Being a throwback to an earlier era in terms of food and diet, the humble frozen pizza remains a go-to when a little convenient comfort food is called for. They are not good food, but they can be good comfort, which can often be enough. There is one piece of baggage, however, that a frozen pizza brings in my life. I cannot pop one in the oven without turning just a little red in the face.
My senior year of college found my two roommates and me living in the upstairs half of an old foursquare double in an old neighborhood of Muncie, Indiana. The downstairs half was occupied by four girls. We didn’t know them well but were on polite terms, always saying hello whenever we passed during our comings and goings.
One evening I came home from classes and was preparing to pop one of those frozen pizzas into the oven. This was not one of those “good” frozen pizzas, which I would describe as the ones that advertise on television about how tasty and close to “real” pizzas they are. This was one of the pizzas that, if it merited any advertising at all, was all about the price. You can still buy them for about 99 cents today (on sale, at least), if this gives you any hint. And yes, I will still occasionally buy one just for kicks.
As a quick aside, at least one food writer has pronounced my brand of choice as the best of all frozen pizzas. He reasons that because all frozen pizza is awful we may as well revel in the really cheap one that is not actually trying to be pizza at all. He is not wrong.
Our oven was part of a range that had been sitting in this kitchen since at least the mid 1950s. When first installed, it must have been the height of modern convenience, particularly compared to everything else in that kitchen. Like the wooden cabinet with the built-in flour sifter that surely been there since the Woodrow Wilson Administration. That range had served us ably for over half of the school year, but on this particular evening the oven decided to call in sick.
I had already taken the pizza out of the freezer and opened the cellophane. Modern me might say “oh, never mind” and head for a drive-thru somewhere for a substitute. But for college student-me that frozen pizza was a precious resource that was not to be wasted because the money earned from delivering real pizzas did not grow on trees. Thinking about that last sentence, I suppose I could have just driven to my employer and eaten free pizza, some of which was almost always available to we drivers to nosh on between runs. I don’t actually recall this coming into my calculation, so perhaps I was pressed for time or was just looking for a little quiet time.
Then an idea came to me. I picked up the phone and dialed the apartment downstairs. “Hi, I’m one of the guys upstairs. I just went to put a frozen pizza in the oven and our oven has gone dead. Any chance I could come down and use your oven for a few minutes?”
This, I reasoned, could be a win-win. Not only could I salvage my kind-of-pizza, but perhaps this little unplanned social interaction might lead to something more. The downstairs girls (I didn’t know any of their names) were not unattractive and there was still plenty of time left in the semester for a new girlfriend.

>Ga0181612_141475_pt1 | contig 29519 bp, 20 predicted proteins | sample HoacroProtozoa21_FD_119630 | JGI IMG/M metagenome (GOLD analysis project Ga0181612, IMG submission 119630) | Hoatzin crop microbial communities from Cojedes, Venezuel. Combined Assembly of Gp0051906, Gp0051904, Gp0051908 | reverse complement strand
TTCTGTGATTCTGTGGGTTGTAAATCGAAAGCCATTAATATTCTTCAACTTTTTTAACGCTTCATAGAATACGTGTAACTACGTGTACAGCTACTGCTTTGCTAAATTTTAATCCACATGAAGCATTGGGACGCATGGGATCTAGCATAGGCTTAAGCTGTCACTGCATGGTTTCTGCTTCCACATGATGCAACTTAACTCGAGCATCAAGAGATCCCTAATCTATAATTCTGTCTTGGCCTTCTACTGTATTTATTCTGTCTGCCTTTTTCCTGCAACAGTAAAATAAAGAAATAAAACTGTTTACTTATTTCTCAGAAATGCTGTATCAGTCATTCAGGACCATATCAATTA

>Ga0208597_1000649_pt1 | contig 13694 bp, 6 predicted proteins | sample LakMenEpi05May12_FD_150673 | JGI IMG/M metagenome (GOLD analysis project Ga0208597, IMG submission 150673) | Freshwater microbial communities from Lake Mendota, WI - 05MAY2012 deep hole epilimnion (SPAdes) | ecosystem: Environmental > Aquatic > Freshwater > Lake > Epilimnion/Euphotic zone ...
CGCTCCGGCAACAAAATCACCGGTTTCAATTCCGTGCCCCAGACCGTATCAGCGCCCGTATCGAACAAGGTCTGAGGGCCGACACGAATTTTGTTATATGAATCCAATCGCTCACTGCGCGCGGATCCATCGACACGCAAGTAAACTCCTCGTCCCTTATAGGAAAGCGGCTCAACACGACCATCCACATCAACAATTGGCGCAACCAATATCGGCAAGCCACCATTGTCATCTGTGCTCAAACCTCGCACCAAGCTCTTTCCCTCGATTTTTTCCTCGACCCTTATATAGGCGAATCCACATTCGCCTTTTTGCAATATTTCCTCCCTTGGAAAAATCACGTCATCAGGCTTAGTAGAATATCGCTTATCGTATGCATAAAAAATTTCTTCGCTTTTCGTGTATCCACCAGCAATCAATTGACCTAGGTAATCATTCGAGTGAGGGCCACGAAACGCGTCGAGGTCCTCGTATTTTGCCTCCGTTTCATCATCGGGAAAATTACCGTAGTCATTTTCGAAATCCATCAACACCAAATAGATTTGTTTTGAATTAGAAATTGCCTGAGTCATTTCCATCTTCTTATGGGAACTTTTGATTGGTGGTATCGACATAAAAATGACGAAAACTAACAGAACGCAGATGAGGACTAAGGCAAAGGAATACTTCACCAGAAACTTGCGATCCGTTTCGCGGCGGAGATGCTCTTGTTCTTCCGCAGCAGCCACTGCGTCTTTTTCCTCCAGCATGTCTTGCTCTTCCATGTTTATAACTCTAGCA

“Sure, come on down” came the encouraging reply. So downstairs I went. They had already turned it on and I popped my crappy frozen pizza right in. Baking time was only something like ten minutes and they said it was OK to wait. I made a little small talk in the kitchen with a couple of them, but they seemed to have something to do in the other room. I heard some laughing, but what group of college kids living together doesn’t laugh sometimes.
My pizza was quickly done and I pulled it out of the oven onto a plate. I said thank you and went out the back door and up the stairs into my own place. Noise tended to travel up through the floor and I heard more laughter. And then I saw it. My zipper. It was all. the. way. down.
I get a little red thinking about this even now. I can only imagine the thoughts that went through their minds, the most benign of which surely involved me being a complete idiot. It does not take much imagination to see them wondering if they had experienced some kind of crude come-on (which, I can assure you, it certainly was not.) After all, it was early 1982, a time when that sort of thing was merely in bad taste rather than the quasi-criminal conduct it would be in a college environment today.
I have occasionally wondered how the conversation might go if I were to meet any of those girls today – girls I have not seen for over thirty five years. “OMG, are YOU the guy who stood in our kitchen with your fly open????”
Or perhaps they would not remember at all – maybe this was one out of hundreds of stupid or strange events that we all experience in our lives. Perhaps I am the only one who remembers because I was the one who was so embarrassed.
Then again I still remember the poor girl who tripped on a sidewalk crack one day on campus early in my freshman year. She performed a most inelegant swan-dive onto the pavement right in front of me as her books scattered everywhere. She hurriedly assured me that she was fine as I helped her to gather her things. Her deep red face was due only to embarrassment as she made no time for small talk and got the heck away from me, the only witness to her clumsiness.
I suppose that is just the natural state of things – sometimes we all make a fool of ourselves in one way or another. Perhaps the best attitude is to shrug off the embarrassment and not get too much enjoyment when it happens to someone else. And, I suppose, to be thankful that such events don’t happen to us more frequently.
And yes, I realize that this has turned into something more about embarrassment over stupid things than about frozen pizza, but sometimes this is how life works. My life, at least. And now yours too.